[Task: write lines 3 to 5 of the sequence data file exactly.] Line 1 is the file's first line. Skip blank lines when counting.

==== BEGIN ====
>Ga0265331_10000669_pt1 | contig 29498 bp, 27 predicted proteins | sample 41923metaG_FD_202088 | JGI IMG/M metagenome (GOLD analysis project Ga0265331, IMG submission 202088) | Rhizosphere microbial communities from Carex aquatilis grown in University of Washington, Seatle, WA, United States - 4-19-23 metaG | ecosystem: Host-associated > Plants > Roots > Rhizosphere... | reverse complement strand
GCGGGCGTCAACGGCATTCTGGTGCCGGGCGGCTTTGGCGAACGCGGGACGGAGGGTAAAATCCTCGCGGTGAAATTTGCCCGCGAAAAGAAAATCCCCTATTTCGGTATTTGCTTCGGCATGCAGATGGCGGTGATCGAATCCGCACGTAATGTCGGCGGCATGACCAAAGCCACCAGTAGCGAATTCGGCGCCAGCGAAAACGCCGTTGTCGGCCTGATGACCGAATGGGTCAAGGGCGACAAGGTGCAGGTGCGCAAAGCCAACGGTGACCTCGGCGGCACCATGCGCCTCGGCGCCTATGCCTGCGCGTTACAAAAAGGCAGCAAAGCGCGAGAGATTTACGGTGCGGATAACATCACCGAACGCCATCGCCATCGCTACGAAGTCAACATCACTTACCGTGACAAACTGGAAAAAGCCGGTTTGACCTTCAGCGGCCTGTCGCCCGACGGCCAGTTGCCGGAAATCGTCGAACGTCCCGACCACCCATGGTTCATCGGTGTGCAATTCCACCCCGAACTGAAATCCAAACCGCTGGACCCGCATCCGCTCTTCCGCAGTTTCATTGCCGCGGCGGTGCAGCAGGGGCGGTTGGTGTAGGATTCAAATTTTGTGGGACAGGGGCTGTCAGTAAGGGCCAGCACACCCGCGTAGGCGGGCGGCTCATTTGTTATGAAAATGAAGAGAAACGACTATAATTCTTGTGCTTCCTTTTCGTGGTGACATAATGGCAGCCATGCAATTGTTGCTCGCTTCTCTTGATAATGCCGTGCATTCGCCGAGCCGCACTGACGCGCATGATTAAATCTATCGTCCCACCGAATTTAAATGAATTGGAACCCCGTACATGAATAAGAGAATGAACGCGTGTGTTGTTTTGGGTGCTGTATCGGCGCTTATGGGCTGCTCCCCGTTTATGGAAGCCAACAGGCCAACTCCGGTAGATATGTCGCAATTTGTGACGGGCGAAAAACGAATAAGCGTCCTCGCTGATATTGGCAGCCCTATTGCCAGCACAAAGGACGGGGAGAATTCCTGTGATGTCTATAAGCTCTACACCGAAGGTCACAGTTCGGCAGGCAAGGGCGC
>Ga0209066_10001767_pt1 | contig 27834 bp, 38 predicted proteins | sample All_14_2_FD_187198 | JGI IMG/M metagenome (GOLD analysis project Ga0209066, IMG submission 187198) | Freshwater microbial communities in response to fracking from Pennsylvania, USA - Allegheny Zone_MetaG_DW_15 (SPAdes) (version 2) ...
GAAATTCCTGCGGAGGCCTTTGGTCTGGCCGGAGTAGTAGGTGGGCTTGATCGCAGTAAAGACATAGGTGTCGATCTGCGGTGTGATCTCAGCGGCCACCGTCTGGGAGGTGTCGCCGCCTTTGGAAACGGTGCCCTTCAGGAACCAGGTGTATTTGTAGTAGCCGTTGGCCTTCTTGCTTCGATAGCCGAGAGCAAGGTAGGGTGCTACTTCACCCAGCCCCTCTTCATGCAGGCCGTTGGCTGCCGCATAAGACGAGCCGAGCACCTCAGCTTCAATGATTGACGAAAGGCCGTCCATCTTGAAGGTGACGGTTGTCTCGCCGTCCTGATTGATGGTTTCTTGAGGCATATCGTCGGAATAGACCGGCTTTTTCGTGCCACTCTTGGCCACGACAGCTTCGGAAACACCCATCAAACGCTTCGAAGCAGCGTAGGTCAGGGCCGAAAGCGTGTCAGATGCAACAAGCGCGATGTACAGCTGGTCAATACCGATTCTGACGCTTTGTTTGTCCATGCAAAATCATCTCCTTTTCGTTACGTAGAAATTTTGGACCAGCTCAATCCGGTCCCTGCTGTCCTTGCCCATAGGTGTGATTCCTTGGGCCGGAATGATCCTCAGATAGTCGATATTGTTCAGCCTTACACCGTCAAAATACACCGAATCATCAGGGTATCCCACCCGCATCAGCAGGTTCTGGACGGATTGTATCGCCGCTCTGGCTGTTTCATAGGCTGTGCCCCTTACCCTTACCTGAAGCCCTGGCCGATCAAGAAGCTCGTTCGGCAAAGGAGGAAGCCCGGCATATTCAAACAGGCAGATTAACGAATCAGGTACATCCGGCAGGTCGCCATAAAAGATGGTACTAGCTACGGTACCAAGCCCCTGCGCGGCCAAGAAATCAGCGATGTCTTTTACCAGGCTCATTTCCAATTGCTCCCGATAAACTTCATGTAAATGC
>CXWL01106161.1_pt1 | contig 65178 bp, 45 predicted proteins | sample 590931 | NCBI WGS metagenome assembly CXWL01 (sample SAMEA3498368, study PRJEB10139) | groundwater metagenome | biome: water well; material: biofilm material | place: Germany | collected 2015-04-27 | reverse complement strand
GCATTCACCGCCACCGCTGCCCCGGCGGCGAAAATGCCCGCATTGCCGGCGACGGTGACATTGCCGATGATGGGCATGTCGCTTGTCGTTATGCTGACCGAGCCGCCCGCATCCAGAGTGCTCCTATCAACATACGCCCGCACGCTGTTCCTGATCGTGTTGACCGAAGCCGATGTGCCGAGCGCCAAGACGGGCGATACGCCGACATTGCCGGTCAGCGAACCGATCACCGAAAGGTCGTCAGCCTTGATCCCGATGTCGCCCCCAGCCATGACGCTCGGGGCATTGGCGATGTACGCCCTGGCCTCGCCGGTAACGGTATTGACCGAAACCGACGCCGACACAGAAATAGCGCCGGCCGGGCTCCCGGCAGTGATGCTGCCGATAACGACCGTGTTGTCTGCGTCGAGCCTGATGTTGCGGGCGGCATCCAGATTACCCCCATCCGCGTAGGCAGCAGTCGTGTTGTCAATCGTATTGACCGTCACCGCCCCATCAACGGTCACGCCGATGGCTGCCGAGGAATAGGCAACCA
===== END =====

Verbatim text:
>Ga0209066_10001767_pt1 | contig 27834 bp, 38 predicted proteins | sample All_14_2_FD_187198 | JGI IMG/M metagenome (GOLD analysis project Ga0209066, IMG submission 187198) | Freshwater microbial communities in response to fracking from Pennsylvania, USA - Allegheny Zone_MetaG_DW_15 (SPAdes) (version 2) ...
GAAATTCCTGCGGAGGCCTTTGGTCTGGCCGGAGTAGTAGGTGGGCTTGATCGCAGTAAAGACATAGGTGTCGATCTGCGGTGTGATCTCAGCGGCCACCGTCTGGGAGGTGTCGCCGCCTTTGGAAACGGTGCCCTTCAGGAACCAGGTGTATTTGTAGTAGCCGTTGGCCTTCTTGCTTCGATAGCCGAGAGCAAGGTAGGGTGCTACTTCACCCAGCCCCTCTTCATGCAGGCCGTTGGCTGCCGCATAAGACGAGCCGAGCACCTCAGCTTCAATGATTGACGAAAGGCCGTCCATCTTGAAGGTGACGGTTGTCTCGCCGTCCTGATTGATGGTTTCTTGAGGCATATCGTCGGAATAGACCGGCTTTTTCGTGCCACTCTTGGCCACGACAGCTTCGGAAACACCCATCAAACGCTTCGAAGCAGCGTAGGTCAGGGCCGAAAGCGTGTCAGATGCAACAAGCGCGATGTACAGCTGGTCAATACCGATTCTGACGCTTTGTTTGTCCATGCAAAATCATCTCCTTTTCGTTACGTAGAAATTTTGGACCAGCTCAATCCGGTCCCTGCTGTCCTTGCCCATAGGTGTGATTCCTTGGGCCGGAATGATCCTCAGATAGTCGATATTGTTCAGCCTTACACCGTCAAAATACACCGAATCATCAGGGTATCCCACCCGCATCAGCAGGTTCTGGACGGATTGTATCGCCGCTCTGGCTGTTTCATAGGCTGTGCCCCTTACCCTTACCTGAAGCCCTGGCCGATCAAGAAGCTCGTTCGGCAAAGGAGGAAGCCCGGCATATTCAAACAGGCAGATTAACGAATCAGGTACATCCGGCAGGTCGCCATAAAAGATGGTACTAGCTACGGTACCAAGCCCCTGCGCGGCCAAGAAATCAGCGATGTCTTTTACCAGGCTCATTTCCAATTGCTCCCGATAAACTTCATGTAAATGC
>CXWL01106161.1_pt1 | contig 65178 bp, 45 predicted proteins | sample 590931 | NCBI WGS metagenome assembly CXWL01 (sample SAMEA3498368, study PRJEB10139) | groundwater metagenome | biome: water well; material: biofilm material | place: Germany | collected 2015-04-27 | reverse complement strand